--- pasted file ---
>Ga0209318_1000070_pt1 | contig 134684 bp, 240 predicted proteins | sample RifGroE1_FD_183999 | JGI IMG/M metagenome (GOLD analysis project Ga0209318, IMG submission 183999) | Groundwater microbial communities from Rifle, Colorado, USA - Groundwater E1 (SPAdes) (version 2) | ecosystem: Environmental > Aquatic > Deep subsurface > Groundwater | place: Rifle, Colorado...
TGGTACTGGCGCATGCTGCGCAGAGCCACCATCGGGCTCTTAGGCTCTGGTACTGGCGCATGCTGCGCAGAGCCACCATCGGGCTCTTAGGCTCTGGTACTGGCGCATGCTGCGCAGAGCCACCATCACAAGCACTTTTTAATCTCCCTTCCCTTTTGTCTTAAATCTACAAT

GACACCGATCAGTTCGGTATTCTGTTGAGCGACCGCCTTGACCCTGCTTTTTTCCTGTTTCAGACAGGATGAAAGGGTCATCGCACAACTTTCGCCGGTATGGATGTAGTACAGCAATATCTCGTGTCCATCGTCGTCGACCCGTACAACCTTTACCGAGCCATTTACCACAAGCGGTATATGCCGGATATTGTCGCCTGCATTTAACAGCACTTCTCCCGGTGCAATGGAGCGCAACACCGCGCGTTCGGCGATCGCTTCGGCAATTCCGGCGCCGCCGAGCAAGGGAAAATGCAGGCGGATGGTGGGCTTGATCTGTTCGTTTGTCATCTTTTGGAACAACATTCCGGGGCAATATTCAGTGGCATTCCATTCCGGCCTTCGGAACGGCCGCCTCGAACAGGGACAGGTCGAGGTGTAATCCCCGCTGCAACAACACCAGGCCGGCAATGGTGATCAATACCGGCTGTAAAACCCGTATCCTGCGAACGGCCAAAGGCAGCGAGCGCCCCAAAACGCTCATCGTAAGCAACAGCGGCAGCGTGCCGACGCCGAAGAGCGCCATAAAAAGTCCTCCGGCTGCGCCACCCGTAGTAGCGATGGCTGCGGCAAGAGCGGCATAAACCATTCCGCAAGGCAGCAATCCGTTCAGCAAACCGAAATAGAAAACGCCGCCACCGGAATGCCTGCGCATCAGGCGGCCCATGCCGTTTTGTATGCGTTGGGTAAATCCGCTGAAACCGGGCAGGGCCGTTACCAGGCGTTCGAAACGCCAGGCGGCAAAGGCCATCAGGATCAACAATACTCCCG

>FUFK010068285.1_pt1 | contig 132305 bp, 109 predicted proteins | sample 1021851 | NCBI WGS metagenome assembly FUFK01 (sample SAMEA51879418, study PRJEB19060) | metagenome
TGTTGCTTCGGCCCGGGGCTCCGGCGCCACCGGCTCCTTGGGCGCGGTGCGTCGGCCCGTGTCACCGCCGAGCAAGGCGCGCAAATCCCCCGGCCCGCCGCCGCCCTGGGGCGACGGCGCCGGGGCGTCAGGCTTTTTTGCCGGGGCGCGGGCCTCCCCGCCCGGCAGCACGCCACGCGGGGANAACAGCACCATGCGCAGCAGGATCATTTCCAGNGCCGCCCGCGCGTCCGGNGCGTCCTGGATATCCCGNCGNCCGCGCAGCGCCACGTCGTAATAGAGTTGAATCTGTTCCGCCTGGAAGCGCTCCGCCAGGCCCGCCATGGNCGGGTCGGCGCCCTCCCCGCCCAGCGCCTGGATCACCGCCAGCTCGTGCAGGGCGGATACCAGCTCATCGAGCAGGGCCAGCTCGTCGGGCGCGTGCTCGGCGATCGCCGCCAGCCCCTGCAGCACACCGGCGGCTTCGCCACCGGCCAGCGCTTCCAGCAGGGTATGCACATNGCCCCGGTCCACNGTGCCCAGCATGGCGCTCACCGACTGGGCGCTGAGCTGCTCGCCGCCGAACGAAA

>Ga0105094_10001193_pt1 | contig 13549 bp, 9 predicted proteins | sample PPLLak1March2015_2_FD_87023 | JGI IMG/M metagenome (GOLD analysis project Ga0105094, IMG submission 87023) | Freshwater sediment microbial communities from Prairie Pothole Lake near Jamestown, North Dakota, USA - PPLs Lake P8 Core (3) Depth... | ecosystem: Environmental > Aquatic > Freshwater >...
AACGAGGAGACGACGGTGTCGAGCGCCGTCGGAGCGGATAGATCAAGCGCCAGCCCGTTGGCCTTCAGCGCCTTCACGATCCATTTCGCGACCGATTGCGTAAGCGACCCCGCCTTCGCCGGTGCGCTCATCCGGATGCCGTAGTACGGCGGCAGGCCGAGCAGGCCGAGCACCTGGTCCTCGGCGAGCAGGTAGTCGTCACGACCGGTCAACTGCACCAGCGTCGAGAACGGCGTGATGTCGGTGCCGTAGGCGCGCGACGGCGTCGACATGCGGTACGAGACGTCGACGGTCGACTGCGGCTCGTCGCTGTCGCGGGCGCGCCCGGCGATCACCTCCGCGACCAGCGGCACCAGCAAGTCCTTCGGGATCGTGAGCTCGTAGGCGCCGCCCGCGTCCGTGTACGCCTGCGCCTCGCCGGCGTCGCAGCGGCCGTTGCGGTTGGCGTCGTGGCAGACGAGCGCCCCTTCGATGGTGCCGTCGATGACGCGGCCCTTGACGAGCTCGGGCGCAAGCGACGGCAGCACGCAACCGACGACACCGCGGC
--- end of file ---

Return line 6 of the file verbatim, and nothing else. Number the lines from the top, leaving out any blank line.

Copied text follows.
>Ga0105094_10001193_pt1 | contig 13549 bp, 9 predicted proteins | sample PPLLak1March2015_2_FD_87023 | JGI IMG/M metagenome (GOLD analysis project Ga0105094, IMG submission 87023) | Freshwater sediment microbial communities from Prairie Pothole Lake near Jamestown, North Dakota, USA - PPLs Lake P8 Core (3) Depth... | ecosystem: Environmental > Aquatic > Freshwater >...